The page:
A small node stores its content in a typed array of 16-bit unsigned integers. It uses 4 such numbers (64 bits) per node, storing a type, a start position, an end position, and a child count for each node. Contrary to the array created by the parser, these arrays are in pre-order, because that makes forward iteration (which tends to be more common than backward iteration) cheaper. The child count was almost obsolete (the end position can sort of tell you which nodes are children), but Lezer supports zero-length nodes, which might land on the end of their parent node and make it ambiguous whether they belong to it or not.

Client code, of course, doesn't want to deal with this representation. Lezer provides an abstract interface to searching in and walking through trees that hides the buffer structure, allowing you to conceptually work with a uniform tree of nodes.

Lezer, like tree-sitter, stores the result of repetitions in the grammar (produced by the * and + operators) as balanced subtrees. This means that, unless your input is pathological (say, a thousand applications of a single binary operator in a row), you tend to get shallow, well-balanced syntax trees, which are cheap to search and allow effective reuse.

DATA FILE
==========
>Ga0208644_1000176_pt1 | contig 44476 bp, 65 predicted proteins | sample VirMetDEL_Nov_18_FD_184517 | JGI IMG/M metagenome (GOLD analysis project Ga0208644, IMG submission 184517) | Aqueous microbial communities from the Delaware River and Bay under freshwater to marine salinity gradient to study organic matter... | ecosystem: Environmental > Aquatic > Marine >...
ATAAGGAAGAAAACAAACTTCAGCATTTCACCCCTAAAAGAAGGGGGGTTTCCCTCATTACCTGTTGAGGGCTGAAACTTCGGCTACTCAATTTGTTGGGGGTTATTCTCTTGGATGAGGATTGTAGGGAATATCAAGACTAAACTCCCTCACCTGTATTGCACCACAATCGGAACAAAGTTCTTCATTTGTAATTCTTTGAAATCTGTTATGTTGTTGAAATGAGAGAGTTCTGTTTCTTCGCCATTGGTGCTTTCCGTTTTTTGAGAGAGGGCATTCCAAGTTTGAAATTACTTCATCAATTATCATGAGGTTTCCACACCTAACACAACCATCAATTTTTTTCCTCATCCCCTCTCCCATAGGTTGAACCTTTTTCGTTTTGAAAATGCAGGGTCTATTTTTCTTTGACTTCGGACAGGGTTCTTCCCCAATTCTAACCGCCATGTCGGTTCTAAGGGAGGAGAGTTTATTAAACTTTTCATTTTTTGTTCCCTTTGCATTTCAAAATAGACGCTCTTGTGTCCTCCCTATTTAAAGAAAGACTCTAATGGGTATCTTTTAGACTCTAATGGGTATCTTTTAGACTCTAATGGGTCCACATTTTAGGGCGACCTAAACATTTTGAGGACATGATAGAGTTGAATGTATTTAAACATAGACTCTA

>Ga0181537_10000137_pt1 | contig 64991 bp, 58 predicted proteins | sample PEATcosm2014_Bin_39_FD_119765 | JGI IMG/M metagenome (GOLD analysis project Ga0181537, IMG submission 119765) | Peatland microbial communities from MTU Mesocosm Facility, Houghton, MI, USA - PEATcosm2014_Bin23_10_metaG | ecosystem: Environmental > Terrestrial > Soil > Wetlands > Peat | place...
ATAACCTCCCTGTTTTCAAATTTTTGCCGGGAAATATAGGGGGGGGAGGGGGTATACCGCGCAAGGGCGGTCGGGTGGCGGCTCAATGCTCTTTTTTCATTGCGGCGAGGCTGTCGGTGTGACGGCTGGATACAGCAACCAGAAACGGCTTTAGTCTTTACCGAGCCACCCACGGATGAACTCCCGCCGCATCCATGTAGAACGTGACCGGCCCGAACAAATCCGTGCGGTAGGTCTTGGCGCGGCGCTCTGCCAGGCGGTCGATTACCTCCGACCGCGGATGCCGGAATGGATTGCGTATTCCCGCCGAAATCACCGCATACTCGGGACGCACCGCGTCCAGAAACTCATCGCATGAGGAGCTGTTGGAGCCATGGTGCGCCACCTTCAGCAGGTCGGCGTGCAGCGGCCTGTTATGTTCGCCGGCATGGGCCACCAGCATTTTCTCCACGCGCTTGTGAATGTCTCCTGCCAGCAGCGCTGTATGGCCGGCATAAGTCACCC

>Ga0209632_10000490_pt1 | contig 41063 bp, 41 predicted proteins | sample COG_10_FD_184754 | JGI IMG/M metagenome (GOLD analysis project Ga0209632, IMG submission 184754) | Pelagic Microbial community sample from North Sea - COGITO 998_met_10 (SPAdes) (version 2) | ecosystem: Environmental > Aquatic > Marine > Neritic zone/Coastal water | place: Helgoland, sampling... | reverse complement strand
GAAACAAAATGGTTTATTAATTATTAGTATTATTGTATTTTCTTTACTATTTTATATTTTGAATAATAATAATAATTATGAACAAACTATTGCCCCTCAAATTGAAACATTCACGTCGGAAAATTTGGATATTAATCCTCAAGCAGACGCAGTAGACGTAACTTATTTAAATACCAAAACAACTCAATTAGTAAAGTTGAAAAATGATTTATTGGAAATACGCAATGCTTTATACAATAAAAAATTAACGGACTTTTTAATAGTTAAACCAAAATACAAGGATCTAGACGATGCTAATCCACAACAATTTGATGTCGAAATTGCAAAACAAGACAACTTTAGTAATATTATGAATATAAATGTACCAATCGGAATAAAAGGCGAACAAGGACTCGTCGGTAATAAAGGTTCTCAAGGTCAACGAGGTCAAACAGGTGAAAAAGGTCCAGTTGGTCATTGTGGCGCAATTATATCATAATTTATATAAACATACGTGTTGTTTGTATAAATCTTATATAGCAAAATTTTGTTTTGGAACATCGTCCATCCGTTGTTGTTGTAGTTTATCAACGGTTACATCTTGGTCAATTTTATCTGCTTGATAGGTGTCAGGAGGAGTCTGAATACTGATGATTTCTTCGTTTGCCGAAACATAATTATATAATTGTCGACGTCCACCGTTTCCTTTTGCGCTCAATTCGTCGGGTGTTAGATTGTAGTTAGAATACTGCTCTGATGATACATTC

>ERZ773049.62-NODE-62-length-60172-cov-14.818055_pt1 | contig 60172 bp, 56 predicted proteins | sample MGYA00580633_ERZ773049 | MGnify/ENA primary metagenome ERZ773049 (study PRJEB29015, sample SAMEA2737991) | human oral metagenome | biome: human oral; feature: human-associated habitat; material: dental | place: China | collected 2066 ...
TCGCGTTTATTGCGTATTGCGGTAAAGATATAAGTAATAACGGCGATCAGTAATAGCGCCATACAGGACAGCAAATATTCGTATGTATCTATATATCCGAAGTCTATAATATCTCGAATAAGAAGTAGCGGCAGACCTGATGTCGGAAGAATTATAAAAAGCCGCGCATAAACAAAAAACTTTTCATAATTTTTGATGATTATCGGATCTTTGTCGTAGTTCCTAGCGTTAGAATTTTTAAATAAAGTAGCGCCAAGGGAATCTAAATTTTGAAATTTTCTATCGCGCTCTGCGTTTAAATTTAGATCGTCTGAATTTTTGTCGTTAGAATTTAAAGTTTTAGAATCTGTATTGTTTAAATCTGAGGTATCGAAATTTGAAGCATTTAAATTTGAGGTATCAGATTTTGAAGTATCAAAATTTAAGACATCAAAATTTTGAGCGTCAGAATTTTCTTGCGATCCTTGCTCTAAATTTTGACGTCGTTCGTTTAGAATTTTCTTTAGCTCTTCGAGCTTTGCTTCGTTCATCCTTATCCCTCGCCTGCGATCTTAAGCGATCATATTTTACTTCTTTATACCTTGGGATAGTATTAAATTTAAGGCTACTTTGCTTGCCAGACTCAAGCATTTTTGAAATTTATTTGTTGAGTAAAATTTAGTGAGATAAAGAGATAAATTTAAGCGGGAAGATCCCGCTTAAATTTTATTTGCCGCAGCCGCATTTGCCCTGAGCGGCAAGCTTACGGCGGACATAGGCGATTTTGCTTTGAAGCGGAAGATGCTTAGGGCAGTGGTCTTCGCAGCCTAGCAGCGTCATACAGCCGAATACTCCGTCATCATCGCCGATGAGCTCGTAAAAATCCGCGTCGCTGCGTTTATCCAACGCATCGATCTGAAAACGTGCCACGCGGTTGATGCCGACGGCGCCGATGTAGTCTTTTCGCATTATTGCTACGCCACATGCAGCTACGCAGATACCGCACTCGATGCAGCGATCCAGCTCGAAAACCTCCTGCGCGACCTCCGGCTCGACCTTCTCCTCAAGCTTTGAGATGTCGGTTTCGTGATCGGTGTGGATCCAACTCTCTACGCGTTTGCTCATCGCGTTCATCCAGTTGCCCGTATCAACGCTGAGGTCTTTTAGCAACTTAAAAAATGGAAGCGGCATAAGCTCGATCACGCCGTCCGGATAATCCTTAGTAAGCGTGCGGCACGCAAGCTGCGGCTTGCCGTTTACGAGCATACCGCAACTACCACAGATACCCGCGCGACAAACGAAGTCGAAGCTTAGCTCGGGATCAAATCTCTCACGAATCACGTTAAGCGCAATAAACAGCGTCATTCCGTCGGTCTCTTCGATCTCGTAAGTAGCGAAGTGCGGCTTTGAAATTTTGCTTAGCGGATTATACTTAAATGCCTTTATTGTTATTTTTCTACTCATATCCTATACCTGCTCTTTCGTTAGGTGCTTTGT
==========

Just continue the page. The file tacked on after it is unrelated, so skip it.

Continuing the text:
Contextual Tokens

Depending on the grammar's complexity, an LR parser generator creates between a dozen and a few thousand parse states for your grammar. These represent syntactic positions like “after the opening paren of an argument list” or “after an expression, possibly expecting some expression suffix”.

The parser generator can figure out which tokens are valid in a given state. It can also, for tokens specified as part of the grammar, automatically determine which tokens conflict (match the same input, or some prefix of each other).

A well-known example of conflicting tokens is the division operator versus regular expression syntax in JavaScript. But others are keywords that can also appear as property names, and the bitwise right shift operator (>>) versus two closing angle brackets in C++.

Lezer will not complain about overlapping tokens if the tokens do not appear in the same parse states. This implicitly resolves the regular expression and property name issues, without any user interaction.

When conflicting tokens do appear in the same place, such as division operators and C-style comments, you have to specify an explicit precedence ordering (comments take precedence) to tell the tool that you know what you're doing.

Contextual tokenization is implemented with a concept called token groups. Tokens that have unresolved conflicts with other tokens are assigned to one or more groups, where each group contains only non-conflicting tokens. Each state is assigned a single group (if it expects tokens that conflict with each other that's an error). This group is passed to the tokenizer, which then takes care to only return tokens that are either in that group, or don't conflict with any other tokens. The check is optimized by storing group membership in a bitset, and seeing if the right bit is set with binary and.